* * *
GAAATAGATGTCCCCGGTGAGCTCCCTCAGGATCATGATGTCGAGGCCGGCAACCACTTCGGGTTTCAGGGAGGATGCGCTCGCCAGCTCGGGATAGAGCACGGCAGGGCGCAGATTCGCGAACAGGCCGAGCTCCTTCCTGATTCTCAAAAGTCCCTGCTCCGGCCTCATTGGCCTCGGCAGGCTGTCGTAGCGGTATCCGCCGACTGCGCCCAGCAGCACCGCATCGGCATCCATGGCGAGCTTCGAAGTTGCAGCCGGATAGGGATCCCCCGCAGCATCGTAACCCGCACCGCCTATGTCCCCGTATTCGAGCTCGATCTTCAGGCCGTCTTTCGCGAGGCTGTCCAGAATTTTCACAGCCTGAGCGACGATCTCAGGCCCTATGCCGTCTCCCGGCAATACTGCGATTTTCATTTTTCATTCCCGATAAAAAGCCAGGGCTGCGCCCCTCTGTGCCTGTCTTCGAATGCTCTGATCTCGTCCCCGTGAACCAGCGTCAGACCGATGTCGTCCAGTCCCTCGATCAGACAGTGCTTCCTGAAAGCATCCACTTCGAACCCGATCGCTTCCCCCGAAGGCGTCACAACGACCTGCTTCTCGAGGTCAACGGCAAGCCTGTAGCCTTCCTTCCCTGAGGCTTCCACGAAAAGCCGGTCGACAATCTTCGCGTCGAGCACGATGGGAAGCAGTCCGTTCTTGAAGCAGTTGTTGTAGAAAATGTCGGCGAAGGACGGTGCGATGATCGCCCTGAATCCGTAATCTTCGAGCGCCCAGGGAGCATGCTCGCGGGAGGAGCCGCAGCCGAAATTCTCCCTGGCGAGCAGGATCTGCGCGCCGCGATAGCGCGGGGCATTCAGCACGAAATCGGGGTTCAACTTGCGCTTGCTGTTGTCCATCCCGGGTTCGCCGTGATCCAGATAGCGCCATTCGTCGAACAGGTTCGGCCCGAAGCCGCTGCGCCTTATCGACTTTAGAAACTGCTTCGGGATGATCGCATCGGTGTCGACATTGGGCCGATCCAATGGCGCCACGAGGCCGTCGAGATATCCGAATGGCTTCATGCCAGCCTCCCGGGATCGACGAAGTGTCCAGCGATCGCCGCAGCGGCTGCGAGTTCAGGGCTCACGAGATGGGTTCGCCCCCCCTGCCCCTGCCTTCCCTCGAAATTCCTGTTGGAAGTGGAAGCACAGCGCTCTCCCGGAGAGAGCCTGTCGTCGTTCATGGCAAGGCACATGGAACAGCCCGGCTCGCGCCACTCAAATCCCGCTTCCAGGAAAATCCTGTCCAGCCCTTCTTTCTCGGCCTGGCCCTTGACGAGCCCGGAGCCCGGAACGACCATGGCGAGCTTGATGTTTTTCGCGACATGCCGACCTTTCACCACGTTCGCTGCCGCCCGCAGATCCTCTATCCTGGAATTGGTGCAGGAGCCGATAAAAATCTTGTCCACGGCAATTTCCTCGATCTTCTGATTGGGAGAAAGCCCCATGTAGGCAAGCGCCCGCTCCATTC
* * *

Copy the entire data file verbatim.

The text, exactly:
GAAATAGATGTCCCCGGTGAGCTCCCTCAGGATCATGATGTCGAGGCCGGCAACCACTTCGGGTTTCAGGGAGGATGCGCTCGCCAGCTCGGGATAGAGCACGGCAGGGCGCAGATTCGCGAACAGGCCGAGCTCCTTCCTGATTCTCAAAAGTCCCTGCTCCGGCCTCATTGGCCTCGGCAGGCTGTCGTAGCGGTATCCGCCGACTGCGCCCAGCAGCACCGCATCGGCATCCATGGCGAGCTTCGAAGTTGCAGCCGGATAGGGATCCCCCGCAGCATCGTAACCCGCACCGCCTATGTCCCCGTATTCGAGCTCGATCTTCAGGCCGTCTTTCGCGAGGCTGTCCAGAATTTTCACAGCCTGAGCGACGATCTCAGGCCCTATGCCGTCTCCCGGCAATACTGCGATTTTCATTTTTCATTCCCGATAAAAAGCCAGGGCTGCGCCCCTCTGTGCCTGTCTTCGAATGCTCTGATCTCGTCCCCGTGAACCAGCGTCAGACCGATGTCGTCCAGTCCCTCGATCAGACAGTGCTTCCTGAAAGCATCCACTTCGAACCCGATCGCTTCCCCCGAAGGCGTCACAACGACCTGCTTCTCGAGGTCAACGGCAAGCCTGTAGCCTTCCTTCCCTGAGGCTTCCACGAAAAGCCGGTCGACAATCTTCGCGTCGAGCACGATGGGAAGCAGTCCGTTCTTGAAGCAGTTGTTGTAGAAAATGTCGGCGAAGGACGGTGCGATGATCGCCCTGAATCCGTAATCTTCGAGCGCCCAGGGAGCATGCTCGCGGGAGGAGCCGCAGCCGAAATTCTCCCTGGCGAGCAGGATCTGCGCGCCGCGATAGCGCGGGGCATTCAGCACGAAATCGGGGTTCAACTTGCGCTTGCTGTTGTCCATCCCGGGTTCGCCGTGATCCAGATAGCGCCATTCGTCGAACAGGTTCGGCCCGAAGCCGCTGCGCCTTATCGACTTTAGAAACTGCTTCGGGATGATCGCATCGGTGTCGACATTGGGCCGATCCAATGGCGCCACGAGGCCGTCGAGATATCCGAATGGCTTCATGCCAGCCTCCCGGGATCGACGAAGTGTCCAGCGATCGCCGCAGCGGCTGCGAGTTCAGGGCTCACGAGATGGGTTCGCCCCCCCTGCCCCTGCCTTCCCTCGAAATTCCTGTTGGAAGTGGAAGCACAGCGCTCTCCCGGAGAGAGCCTGTCGTCGTTCATGGCAAGGCACATGGAACAGCCCGGCTCGCGCCACTCAAATCCCGCTTCCAGGAAAATCCTGTCCAGCCCTTCTTTCTCGGCCTGGCCCTTGACGAGCCCGGAGCCCGGAACGACCATGGCGAGCTTGATGTTTTTCGCGACATGCCGACCTTTCACCACGTTCGCTGCCGCCCGCAGATCCTCTATCCTGGAATTGGTGCAGGAGCCGATAAAAATCTTGTCCACGGCAATTTCCTCGATCTTCTGATTGGGAGAAAGCCCCATGTAGGCAAGCGCCCGCTCCATTC